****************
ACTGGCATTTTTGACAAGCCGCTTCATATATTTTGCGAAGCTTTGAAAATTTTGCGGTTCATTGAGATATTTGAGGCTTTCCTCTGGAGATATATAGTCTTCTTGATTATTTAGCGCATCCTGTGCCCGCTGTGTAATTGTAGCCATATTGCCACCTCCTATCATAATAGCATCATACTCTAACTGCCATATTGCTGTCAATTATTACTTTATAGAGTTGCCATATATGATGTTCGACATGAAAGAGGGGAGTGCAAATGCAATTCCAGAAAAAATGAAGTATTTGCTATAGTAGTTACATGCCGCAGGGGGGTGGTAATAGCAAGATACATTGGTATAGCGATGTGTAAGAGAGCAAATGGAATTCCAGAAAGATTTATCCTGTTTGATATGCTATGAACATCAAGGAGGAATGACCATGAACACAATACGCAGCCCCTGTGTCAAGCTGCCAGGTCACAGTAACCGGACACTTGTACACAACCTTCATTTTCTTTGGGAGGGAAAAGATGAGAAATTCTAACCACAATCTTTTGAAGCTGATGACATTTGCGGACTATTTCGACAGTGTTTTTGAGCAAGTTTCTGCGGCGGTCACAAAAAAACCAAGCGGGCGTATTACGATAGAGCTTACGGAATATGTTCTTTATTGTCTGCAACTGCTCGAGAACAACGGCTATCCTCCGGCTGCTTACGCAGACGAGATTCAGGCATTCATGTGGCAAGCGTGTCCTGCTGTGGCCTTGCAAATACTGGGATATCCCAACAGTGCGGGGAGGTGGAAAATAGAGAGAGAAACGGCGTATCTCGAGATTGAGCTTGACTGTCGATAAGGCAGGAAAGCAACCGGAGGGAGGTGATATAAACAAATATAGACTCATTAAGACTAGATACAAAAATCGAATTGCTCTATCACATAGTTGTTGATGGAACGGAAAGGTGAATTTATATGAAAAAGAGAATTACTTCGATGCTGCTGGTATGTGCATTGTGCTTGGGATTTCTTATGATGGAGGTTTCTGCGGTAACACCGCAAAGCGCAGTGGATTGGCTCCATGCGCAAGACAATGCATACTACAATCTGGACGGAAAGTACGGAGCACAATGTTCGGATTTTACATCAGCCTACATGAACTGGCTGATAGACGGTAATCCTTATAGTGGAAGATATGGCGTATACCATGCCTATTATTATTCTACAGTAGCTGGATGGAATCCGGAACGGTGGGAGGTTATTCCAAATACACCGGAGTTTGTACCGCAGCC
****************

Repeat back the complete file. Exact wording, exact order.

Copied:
ACTGGCATTTTTGACAAGCCGCTTCATATATTTTGCGAAGCTTTGAAAATTTTGCGGTTCATTGAGATATTTGAGGCTTTCCTCTGGAGATATATAGTCTTCTTGATTATTTAGCGCATCCTGTGCCCGCTGTGTAATTGTAGCCATATTGCCACCTCCTATCATAATAGCATCATACTCTAACTGCCATATTGCTGTCAATTATTACTTTATAGAGTTGCCATATATGATGTTCGACATGAAAGAGGGGAGTGCAAATGCAATTCCAGAAAAAATGAAGTATTTGCTATAGTAGTTACATGCCGCAGGGGGGTGGTAATAGCAAGATACATTGGTATAGCGATGTGTAAGAGAGCAAATGGAATTCCAGAAAGATTTATCCTGTTTGATATGCTATGAACATCAAGGAGGAATGACCATGAACACAATACGCAGCCCCTGTGTCAAGCTGCCAGGTCACAGTAACCGGACACTTGTACACAACCTTCATTTTCTTTGGGAGGGAAAAGATGAGAAATTCTAACCACAATCTTTTGAAGCTGATGACATTTGCGGACTATTTCGACAGTGTTTTTGAGCAAGTTTCTGCGGCGGTCACAAAAAAACCAAGCGGGCGTATTACGATAGAGCTTACGGAATATGTTCTTTATTGTCTGCAACTGCTCGAGAACAACGGCTATCCTCCGGCTGCTTACGCAGACGAGATTCAGGCATTCATGTGGCAAGCGTGTCCTGCTGTGGCCTTGCAAATACTGGGATATCCCAACAGTGCGGGGAGGTGGAAAATAGAGAGAGAAACGGCGTATCTCGAGATTGAGCTTGACTGTCGATAAGGCAGGAAAGCAACCGGAGGGAGGTGATATAAACAAATATAGACTCATTAAGACTAGATACAAAAATCGAATTGCTCTATCACATAGTTGTTGATGGAACGGAAAGGTGAATTTATATGAAAAAGAGAATTACTTCGATGCTGCTGGTATGTGCATTGTGCTTGGGATTTCTTATGATGGAGGTTTCTGCGGTAACACCGCAAAGCGCAGTGGATTGGCTCCATGCGCAAGACAATGCATACTACAATCTGGACGGAAAGTACGGAGCACAATGTTCGGATTTTACATCAGCCTACATGAACTGGCTGATAGACGGTAATCCTTATAGTGGAAGATATGGCGTATACCATGCCTATTATTATTCTACAGTAGCTGGATGGAATCCGGAACGGTGGGAGGTTATTCCAAATACACCGGAGTTTGTACCGCAGCC